That offhand comment, by a guy who knew very little about college athletics and didn’t yet know the dire financial condition of his own athletic department, laid the groundwork for the Big Ten to court Loh.
Loh later found out about Maryland’s athletic department running deeply in the red, and he and athletic director Kevin Anderson (whom Loh hired) together decided to cut seven sports.
Time passed. In October of 2012, just a couple months ago, Big Ten commissioner Jim Delaney called Loh and suggested they meet and talk. Loh agreed, but when he told Anderson that he was going to meet with the Big Ten, Anderson warned Loh.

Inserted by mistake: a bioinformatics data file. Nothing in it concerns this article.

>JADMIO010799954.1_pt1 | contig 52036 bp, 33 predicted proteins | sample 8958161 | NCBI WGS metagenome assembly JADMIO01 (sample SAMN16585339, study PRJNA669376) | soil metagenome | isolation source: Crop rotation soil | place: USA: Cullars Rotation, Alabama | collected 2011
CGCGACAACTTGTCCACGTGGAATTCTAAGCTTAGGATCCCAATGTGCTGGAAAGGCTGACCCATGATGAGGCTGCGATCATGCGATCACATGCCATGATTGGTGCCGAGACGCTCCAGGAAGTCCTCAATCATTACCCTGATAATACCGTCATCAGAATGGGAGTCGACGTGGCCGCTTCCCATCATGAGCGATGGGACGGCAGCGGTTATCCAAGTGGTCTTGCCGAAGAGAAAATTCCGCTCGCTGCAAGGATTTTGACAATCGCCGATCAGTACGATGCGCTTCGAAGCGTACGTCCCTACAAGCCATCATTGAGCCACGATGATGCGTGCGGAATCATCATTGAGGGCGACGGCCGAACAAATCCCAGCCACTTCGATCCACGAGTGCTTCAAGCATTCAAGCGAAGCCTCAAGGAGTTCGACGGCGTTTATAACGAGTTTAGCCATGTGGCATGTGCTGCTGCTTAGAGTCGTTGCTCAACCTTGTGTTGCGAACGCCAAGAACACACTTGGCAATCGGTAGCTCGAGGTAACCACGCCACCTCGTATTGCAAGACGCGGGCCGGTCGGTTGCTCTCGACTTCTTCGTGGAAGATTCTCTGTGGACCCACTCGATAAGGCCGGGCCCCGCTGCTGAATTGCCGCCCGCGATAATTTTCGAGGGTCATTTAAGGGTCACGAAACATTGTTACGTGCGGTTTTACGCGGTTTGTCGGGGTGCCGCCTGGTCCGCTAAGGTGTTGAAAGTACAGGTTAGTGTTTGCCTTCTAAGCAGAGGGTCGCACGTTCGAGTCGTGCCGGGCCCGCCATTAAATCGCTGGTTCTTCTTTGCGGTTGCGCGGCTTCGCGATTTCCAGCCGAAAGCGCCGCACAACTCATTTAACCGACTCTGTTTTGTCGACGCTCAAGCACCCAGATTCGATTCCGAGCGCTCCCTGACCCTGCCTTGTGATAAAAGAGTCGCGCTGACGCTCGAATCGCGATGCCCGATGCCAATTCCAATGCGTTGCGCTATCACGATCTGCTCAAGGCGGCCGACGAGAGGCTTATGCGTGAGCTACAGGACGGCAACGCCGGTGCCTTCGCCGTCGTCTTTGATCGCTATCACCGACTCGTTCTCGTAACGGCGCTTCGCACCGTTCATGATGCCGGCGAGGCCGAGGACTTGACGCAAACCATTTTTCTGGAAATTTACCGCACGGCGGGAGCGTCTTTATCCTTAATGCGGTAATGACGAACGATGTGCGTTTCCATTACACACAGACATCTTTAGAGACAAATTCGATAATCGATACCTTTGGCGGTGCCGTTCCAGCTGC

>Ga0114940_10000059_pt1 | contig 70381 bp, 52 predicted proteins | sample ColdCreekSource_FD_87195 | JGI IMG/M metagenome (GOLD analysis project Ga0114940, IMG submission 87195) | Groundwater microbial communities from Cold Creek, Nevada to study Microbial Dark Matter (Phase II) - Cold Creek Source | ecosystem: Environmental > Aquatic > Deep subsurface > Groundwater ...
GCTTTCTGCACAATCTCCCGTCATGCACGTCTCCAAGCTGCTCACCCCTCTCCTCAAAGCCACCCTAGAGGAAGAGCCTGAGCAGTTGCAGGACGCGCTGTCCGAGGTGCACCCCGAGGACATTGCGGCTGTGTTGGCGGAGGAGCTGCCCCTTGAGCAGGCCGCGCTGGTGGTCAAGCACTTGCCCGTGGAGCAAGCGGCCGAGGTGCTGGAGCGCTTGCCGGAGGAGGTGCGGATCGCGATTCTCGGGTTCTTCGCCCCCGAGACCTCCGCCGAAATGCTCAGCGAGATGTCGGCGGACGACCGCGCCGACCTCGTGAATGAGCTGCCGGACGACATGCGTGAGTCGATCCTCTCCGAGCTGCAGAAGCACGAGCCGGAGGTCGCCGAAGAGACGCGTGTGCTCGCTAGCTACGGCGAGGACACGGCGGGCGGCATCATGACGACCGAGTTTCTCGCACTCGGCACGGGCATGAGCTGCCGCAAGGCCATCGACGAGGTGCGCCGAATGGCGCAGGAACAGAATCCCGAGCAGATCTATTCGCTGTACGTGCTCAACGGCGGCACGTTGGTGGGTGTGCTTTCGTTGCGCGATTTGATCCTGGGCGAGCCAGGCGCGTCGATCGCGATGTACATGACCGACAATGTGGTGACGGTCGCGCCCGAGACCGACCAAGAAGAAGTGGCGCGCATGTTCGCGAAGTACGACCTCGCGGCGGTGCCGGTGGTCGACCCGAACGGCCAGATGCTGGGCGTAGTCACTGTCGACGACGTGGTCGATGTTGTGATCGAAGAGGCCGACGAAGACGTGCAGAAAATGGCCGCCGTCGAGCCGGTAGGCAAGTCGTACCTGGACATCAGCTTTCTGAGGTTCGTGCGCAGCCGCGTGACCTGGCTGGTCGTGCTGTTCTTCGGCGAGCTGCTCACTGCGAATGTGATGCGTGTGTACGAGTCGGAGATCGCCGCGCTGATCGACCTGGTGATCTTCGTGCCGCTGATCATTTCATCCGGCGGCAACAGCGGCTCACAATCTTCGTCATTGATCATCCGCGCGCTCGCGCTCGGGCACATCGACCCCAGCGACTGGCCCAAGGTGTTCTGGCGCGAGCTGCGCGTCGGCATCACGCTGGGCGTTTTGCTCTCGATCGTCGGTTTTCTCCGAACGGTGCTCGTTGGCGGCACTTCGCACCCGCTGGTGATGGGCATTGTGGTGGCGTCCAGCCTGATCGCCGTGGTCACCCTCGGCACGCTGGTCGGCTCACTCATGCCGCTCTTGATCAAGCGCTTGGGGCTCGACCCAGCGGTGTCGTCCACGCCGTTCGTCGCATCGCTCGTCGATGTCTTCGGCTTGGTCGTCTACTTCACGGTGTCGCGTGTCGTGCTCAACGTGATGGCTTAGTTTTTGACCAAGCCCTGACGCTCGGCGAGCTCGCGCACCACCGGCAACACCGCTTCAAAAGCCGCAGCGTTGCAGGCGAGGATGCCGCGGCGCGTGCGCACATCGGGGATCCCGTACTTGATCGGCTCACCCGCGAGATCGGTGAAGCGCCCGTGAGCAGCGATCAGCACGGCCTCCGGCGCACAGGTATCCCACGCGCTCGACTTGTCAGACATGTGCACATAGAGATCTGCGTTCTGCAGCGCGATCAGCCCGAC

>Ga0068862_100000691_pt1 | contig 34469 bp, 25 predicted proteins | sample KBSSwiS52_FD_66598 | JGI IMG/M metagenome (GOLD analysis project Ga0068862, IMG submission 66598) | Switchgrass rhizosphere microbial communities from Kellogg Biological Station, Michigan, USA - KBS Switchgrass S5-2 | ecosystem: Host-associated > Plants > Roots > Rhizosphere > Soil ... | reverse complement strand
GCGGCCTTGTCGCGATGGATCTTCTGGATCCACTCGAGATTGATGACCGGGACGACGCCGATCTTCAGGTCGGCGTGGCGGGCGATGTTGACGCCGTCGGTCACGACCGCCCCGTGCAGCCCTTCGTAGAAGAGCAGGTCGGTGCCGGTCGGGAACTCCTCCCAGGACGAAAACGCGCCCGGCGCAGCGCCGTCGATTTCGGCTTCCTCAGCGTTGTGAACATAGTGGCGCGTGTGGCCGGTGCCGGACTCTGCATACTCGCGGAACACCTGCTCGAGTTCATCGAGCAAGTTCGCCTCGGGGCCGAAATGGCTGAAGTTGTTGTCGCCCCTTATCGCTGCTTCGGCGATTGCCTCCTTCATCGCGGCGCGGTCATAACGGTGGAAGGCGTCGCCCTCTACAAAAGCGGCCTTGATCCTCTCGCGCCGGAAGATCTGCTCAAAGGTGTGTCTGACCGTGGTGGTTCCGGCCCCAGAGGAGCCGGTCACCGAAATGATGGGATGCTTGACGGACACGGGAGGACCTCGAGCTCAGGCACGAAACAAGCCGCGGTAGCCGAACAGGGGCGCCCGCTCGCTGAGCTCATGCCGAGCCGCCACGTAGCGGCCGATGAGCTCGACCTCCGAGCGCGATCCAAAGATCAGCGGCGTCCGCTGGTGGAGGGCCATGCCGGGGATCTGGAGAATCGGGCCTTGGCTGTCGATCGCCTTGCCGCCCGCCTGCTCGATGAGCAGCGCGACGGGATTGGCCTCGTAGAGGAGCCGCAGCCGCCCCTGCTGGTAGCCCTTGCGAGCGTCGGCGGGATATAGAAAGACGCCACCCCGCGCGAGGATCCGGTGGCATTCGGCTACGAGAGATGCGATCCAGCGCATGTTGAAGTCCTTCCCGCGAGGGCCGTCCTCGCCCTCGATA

When Loh told his athletic director, Anderson responded, “Wallace, you are not serious? You realize this is such a hot issue with our fans. You don’t want to go that direction.”
Loh did anyway. He took Anderson and two other athletic department employees to meet with Delaney and other Big Ten officials in Chicago on October 12th.
Delaney laid out the details of the Big Ten: its structure, its financials (including the Big Ten Network, TV deals, and bowl deals), its revenue sharing, and Delaney’s vision for its future.
The next quote from the Post article is a jaw-dropper.
“I mean, I was totally stunned,” Loh said. “Remember, all that I know about the Big Ten and the ACC at this time is that there are games. .?.?. It really opened my eyes because I’ve never been involved with the details of a conference.”